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Sat 16 December 2017

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M S Kayani

Mohammed Saleem Kayani has been actively involved in activities relating to conveying the message of the Qur’an for forty years, both as a translator and editor of its English renderings and as a teacher in tafsir study classes.

Saleem Kayani's writings on Islamic topics include ‘Status of Women in Islam’(The Islamic Circle of North America) and several books for children (the Islamic Foundation, Leicester).

His major scholarship however has been in making the famous eight-volume Urdu tafsir ‘Tadabbur-e-Qur’an’ by Amin Ahsan Islahi (died 1997) better known to the English reading public. In April 2007, the Islamic Book Trust, Malaysia, published his English translation of of Al-Fatehah and Al-Baqarah. These efforts preserve an intellectual tradition of seeking out the ‘nazm’ or coherence of the Qur’an pioneered by Islahi’s teacher Hamiduddin Farahi (1863- 1930) and his student for five years, Islahi.

Saleem Kayani was born in Nowshera, West Punjab, in 1934. The son of a Police superintendent, he completed his high school education at King Edward College, Peshawar. An early turning point in his life was when at the age of 14 he read a booklet by Maulana Maudoodi, founder of the Jamaat Islami. He subsequently joined the Jamaat’s student wing, the Jamiat Taleba. He graduated from Government College, Rawalpindi, and in 1956 moved to Lahore where he taught in a school run by the Jamaat in Ichrah. He completed a Masters in Urdu (1961) and English (1963) from the University of Punjab. It was during this period that he began attending Maulana Islahi’s dars on the Qur’an, also studying under him Arabic and ahadith from 1963 to 1969. He was charged with setting up the first youth Qur’anic study circles in Lahore as part of the Jamaat’s welfare programme. He also took up journalistic work in the organisation’s publication ‘Tasneem’, under the veteran Naeem Siddiqui. This was an eventful period in the Jamaat’s history, facing an external challenge created by a Government ban and arrests of its leadership, and later a momentous internal debate on whether to continue as a social welfare and educational movement, or also enter the political arena and contest elections – a debate that had led to Maulana Islahi’s break from the Jamaat in 1954. Saleem Kayani continued his Qur’anic studies under Islahi, who noted of his student: “We have a gentleman’s agreement – he doesn’t question me on politics and I only teach him the Qur’an”. Islahi also once told him, “I am a student – don’t call me a sheikh. Once you are a sheikh you are dead. A student retains a sense of curiosity.” This has remained Saleem Kayani’s style of teaching as well.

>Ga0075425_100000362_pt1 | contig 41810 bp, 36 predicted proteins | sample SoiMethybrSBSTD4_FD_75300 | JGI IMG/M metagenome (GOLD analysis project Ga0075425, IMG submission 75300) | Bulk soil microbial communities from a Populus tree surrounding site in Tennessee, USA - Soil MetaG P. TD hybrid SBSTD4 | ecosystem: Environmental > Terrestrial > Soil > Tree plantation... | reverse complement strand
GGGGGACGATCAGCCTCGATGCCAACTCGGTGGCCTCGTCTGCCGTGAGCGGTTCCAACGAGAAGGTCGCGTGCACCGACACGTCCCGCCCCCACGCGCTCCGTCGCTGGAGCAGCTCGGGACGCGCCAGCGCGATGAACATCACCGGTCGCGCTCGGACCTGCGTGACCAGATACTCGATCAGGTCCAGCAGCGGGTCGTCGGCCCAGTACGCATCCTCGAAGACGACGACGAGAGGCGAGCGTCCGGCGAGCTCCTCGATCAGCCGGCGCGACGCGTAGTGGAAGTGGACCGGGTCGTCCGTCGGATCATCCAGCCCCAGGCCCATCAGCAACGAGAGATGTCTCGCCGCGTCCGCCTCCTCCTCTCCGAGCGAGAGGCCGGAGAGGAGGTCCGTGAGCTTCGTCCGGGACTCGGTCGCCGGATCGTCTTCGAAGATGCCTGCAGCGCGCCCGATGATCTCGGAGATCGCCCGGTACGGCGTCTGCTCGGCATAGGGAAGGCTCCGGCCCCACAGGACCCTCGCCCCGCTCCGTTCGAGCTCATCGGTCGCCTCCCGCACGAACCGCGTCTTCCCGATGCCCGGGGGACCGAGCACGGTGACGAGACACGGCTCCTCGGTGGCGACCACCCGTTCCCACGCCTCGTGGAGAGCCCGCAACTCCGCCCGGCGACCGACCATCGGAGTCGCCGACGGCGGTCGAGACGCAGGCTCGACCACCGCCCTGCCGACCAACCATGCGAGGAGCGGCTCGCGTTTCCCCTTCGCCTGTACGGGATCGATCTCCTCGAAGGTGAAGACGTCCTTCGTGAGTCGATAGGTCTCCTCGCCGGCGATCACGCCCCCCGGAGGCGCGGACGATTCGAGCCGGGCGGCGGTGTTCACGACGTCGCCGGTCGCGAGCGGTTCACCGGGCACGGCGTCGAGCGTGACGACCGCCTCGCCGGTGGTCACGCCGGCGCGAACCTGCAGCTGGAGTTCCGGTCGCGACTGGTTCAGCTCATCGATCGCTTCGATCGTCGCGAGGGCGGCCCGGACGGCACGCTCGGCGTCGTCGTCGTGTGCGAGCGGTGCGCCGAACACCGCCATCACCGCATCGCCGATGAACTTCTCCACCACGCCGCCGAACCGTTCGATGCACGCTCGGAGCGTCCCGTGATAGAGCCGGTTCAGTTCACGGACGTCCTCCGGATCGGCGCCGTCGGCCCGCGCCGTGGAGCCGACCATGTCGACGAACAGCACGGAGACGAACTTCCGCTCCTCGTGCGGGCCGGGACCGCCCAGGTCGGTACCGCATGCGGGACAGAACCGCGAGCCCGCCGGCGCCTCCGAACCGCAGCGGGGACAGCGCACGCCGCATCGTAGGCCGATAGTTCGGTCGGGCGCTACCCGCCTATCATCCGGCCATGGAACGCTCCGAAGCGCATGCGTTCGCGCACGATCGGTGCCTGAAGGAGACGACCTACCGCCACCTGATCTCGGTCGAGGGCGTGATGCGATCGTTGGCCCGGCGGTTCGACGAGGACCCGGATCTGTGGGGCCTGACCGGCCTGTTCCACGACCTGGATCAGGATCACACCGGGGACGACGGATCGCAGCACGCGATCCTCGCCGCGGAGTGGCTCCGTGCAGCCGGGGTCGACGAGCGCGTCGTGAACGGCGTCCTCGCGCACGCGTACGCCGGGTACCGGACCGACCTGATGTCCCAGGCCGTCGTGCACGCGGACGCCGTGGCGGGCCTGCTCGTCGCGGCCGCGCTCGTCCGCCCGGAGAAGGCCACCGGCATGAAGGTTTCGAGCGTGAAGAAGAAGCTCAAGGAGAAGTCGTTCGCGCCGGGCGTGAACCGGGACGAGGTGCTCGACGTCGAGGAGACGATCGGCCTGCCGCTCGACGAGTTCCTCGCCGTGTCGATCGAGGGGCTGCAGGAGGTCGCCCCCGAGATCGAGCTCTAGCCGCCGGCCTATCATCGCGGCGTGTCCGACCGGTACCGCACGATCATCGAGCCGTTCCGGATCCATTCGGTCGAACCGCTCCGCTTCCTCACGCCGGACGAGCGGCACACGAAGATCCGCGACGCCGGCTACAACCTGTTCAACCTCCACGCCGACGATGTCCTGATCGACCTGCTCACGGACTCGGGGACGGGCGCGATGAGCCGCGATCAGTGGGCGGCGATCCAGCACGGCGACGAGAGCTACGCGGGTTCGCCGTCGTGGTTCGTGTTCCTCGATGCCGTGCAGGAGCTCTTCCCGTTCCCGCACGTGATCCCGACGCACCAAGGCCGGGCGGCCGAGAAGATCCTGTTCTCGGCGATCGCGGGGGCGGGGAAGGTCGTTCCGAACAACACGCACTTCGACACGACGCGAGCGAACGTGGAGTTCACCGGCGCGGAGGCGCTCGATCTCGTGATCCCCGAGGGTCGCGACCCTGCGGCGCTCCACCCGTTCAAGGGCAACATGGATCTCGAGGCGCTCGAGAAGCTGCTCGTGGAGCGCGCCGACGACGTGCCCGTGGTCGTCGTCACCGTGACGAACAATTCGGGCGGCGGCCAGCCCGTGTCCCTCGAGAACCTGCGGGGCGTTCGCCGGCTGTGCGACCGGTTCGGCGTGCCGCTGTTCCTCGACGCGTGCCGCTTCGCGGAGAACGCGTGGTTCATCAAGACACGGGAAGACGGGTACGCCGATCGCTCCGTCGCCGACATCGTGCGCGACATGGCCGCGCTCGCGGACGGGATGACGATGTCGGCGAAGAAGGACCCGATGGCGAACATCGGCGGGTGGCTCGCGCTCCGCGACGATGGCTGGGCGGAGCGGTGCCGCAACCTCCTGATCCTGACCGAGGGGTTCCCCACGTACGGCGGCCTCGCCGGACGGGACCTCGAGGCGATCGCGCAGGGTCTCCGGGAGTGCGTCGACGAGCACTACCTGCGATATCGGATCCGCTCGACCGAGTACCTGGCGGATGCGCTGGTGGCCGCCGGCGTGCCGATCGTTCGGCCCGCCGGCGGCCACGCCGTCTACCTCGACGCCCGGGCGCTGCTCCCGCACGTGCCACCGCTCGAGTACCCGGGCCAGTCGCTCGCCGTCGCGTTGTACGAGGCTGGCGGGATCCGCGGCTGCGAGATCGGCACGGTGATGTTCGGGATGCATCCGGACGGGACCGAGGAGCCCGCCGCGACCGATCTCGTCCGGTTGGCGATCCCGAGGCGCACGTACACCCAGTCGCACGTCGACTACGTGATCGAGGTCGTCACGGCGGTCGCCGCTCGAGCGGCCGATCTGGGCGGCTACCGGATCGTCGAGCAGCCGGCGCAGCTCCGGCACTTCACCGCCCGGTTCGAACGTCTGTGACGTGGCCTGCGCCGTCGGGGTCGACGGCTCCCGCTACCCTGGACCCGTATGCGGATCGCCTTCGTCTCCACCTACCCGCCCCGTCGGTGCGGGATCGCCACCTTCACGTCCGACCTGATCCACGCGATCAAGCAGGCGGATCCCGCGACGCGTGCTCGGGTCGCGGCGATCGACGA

His translation work of modern Arabic writers include Muhammad Qutb’s ‘Islam the Misunderstood Religion’ (1972) and Hasan Al-Anani’s ‘Freedom and Responsibility in Qur'anic Perspective’.

In the 1970s he took up a teaching position with the Muslim Educational Trust, London. During 1983-84 he was one of the scholars called on by the Qur’an Centre in Medina (King Fahd Holy Qur’an Printing Complex) and Dar al-Ifta to provide additional comment on a revision of Abdullah Yusuf Ali’s classic translation of the Qur’an. Between 1988-1995 he as director of the American Trust Publications, Indianapolis, participating in the translation and editorial teams responsible for the publication in English of Sayyid Saabiq’s ‘Fiqh-us-Sunnah’. His translation work in English on the Qur’an include ‘The Meaning of the Glorious Qur’an’ (Parts 1 and 2, North American Islamic Trust), which is a rendering of Pickthall’s work in a more up to date idiom. Saleem Kayani resides with his family in London.

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